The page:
Carmelites celebrate 100 years in Davenport Diocese

Members of the Discalced Carmelite Nuns sing “My Vows to the Lord” during a 100th anniversary celebration Oct. 29 at Sacred Heart Cathedral in Davenport. The Sisters' order has been in the Diocese of Davenport for 100 years. Their current monastery is in rural Eldridge.

By Anne Marie Amacher

For 100 years the Discalced Carmelite Nuns have had a contemplative presence in the Diocese of Davenport.

The Sisters celebrated their upcoming 100th anniversary with a Mass at Sacred Heart Cathedral in Davenport on Oct. 29. Bishop Martin Amos presided at the Mass concelebrated by Fathers Rich Adam, Maynard Brothersen, Hai Dinh, Ed Dunn, Robert Harness, Tom Stratman and Msgr. Francis Henricksen.

The Order of Carmel started in the caves of Mount Carmel in Palestine, now Haifa, Israel. Their spiritual patron is Elijah the prophet.


Women joined Carmel in 1452 and the community spread in Europe. In 1562, St. Teresa started the discalced branch in Avila, Spain, which adhered more strictly to the hermit ideal. The order came to the United States in 1790, according to the order’s history compiled by Sister Mary Jo Loebig, OCD.

In 1888, the Baltimore Carmel’s prioress expressed hope that a community would form in Dubuque in the future. Postulant Sister Clare, a native of Dubuque whose birth name was Mary Elizabeth Nagle, also desired to see a Carmel there.  Although the Sisters received an invitation from Dubuque’s archbishop at the time, it was reversed.

Through the persistence of Sr. Clare’s brother, Joseph Nagle, Bishop James Davis of the Diocese of Davenport welcomed the Sisters to his diocese. Bishop Davis even made a personal visit to the Maryland Carmel to make a formal agreement between the two entities.

The newly appointed Mother Clare, along with Mother Aloysius, and Sisters Gertrude and Gabriel departed Baltimore on Nov. 22, 1911, escorted by Joseph and Elizabeth Nagle.

They arrived in Davenport on Nov. 23, and were met by Father Garrett Nagle. The Sisters lived at Queen Anne cottage on the corner of 15th and Brady streets. Mass was offered the following day to inaugurate the new monastery. Open houses were held for three days during which an estimated 5,000 people welcomed the Sisters.

Bishop Davis donated adjacent property for a new chapel, nun’s choir, sacristy and six bedrooms. He offered Mass as often as he could.

The chapel was dedicated to the Heavenly Father and was known as Pater Noster Chapel. After its construction, plans were made for additional rooms and dormitory space. The order allowed for a maximum of 21 Sisters per Carmelite rule and each to have her own room.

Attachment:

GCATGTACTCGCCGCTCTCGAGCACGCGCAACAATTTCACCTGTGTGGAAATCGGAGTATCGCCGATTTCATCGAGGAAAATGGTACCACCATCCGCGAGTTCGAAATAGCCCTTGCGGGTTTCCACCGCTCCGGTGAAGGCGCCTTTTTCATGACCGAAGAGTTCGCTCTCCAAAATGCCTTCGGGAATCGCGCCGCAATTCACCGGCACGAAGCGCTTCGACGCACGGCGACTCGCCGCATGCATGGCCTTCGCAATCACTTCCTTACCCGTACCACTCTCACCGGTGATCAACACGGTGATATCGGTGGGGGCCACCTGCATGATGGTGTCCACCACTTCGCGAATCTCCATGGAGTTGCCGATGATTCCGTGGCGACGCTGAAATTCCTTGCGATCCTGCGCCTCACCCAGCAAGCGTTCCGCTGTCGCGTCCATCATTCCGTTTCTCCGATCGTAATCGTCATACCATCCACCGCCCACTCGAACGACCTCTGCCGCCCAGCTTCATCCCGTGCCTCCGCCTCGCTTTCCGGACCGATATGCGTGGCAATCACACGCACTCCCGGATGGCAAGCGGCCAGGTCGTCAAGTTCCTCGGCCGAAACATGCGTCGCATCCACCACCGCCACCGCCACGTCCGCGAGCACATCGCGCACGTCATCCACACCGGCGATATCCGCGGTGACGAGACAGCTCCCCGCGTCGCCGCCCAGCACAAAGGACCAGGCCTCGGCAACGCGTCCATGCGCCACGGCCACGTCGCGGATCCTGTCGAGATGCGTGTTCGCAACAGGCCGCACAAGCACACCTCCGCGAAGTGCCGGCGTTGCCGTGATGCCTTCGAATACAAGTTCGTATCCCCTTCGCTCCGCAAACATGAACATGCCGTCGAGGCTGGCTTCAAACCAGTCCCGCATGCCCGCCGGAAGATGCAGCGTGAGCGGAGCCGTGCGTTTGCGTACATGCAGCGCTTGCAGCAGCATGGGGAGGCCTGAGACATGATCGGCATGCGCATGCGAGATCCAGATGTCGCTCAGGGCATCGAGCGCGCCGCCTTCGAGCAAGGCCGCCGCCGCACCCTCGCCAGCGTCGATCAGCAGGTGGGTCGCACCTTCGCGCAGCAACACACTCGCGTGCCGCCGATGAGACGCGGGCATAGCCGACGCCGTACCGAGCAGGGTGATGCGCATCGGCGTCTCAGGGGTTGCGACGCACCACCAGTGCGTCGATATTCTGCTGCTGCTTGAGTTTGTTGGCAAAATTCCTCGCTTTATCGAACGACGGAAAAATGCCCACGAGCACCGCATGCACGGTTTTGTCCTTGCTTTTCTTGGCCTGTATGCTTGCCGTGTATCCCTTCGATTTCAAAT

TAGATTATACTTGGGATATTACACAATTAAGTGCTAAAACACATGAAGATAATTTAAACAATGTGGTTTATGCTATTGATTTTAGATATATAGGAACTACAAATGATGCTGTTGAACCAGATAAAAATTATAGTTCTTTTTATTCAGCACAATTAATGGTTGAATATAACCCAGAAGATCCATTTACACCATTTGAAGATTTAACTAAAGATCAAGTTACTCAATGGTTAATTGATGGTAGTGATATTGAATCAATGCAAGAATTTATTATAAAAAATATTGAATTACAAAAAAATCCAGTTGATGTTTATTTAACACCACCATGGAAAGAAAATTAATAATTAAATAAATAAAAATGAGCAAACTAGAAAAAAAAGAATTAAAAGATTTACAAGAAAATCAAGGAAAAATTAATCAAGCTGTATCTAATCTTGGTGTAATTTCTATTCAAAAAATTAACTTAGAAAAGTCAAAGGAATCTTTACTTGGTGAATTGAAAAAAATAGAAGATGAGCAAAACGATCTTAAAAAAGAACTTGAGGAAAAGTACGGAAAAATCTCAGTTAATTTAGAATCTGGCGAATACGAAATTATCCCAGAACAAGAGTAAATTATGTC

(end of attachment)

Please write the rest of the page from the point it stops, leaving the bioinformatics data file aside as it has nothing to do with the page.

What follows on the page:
Because the site at 15th and Brady wasn’t suitable for further expansion, Mother Clare searched for and found land in Bettendorf surrounded by woods and farmland that overlooked the Mississippi River. Bishop Davis bought the land for the Sisters on April 3, 1915.

The new monastery, which the nine Carmelites moved into in 1916, was modeled after the Baltimore Carmel. The city provided a water hydrant, but electricity came later. A phone wasn’t installed until priests required one to place orders for altar bread the Sisters made.

On Nov. 24, 1916, the Sisters celebrated their fifth anniversary with Bishop Davis consecrating the new monastery bells. Construction at the complex continued for years as funds were available.

Three new Carmelite monasteries were made from the Bettendorf home: one in New Albany, Ind., in 1922; Milwaukee, in 1940 (later moved to Pewaukee); and Sioux City in 1961.

After the Sioux City monastery was formed and the changes of Vatican II occurred — along with several deaths — fewer Sisters remained in Bettendorf.  Sister Anita Schuman, prioress at the time, made the decision to move to a smaller monastery. Visiting from the Baltimore Monastery for the 100th anniversary, she said the Sisters wanted to stay within the Davenport/Bettendorf area, but in a more nature-centered environment. The Sisters bought land and built a monastery in rural Eldridge and moved into their new home Nov. 24, 1975.

“There were 10 or 12 of us,” Sr. Anita said. “If we would have stayed in Bettendorf, we would have used up all of our resources. All of us Sisters looked for a location and built small.”

Today the monastery is home to nine Sisters, said Prioress Sister Lynne Elwinger. Two expansions have occurred, including one involving the existing chapel.

During the anniversary Mass, Bishop Amos called the Sisters to the foot of the altar and blessed them. Afterwards, they turned toward the congregation and sang “My Vows to the Lord.”

Sister Mary Ann Schuman wrote the song.

“It is deep and precious to us. We sing the song at funerals. But we also sing it at festive occasions like this,” said Sister Miriam Hogan.

What does it mean to be a Carmelite nun? According to the history it means “to seek God with all one’s heart and to be at peace.”

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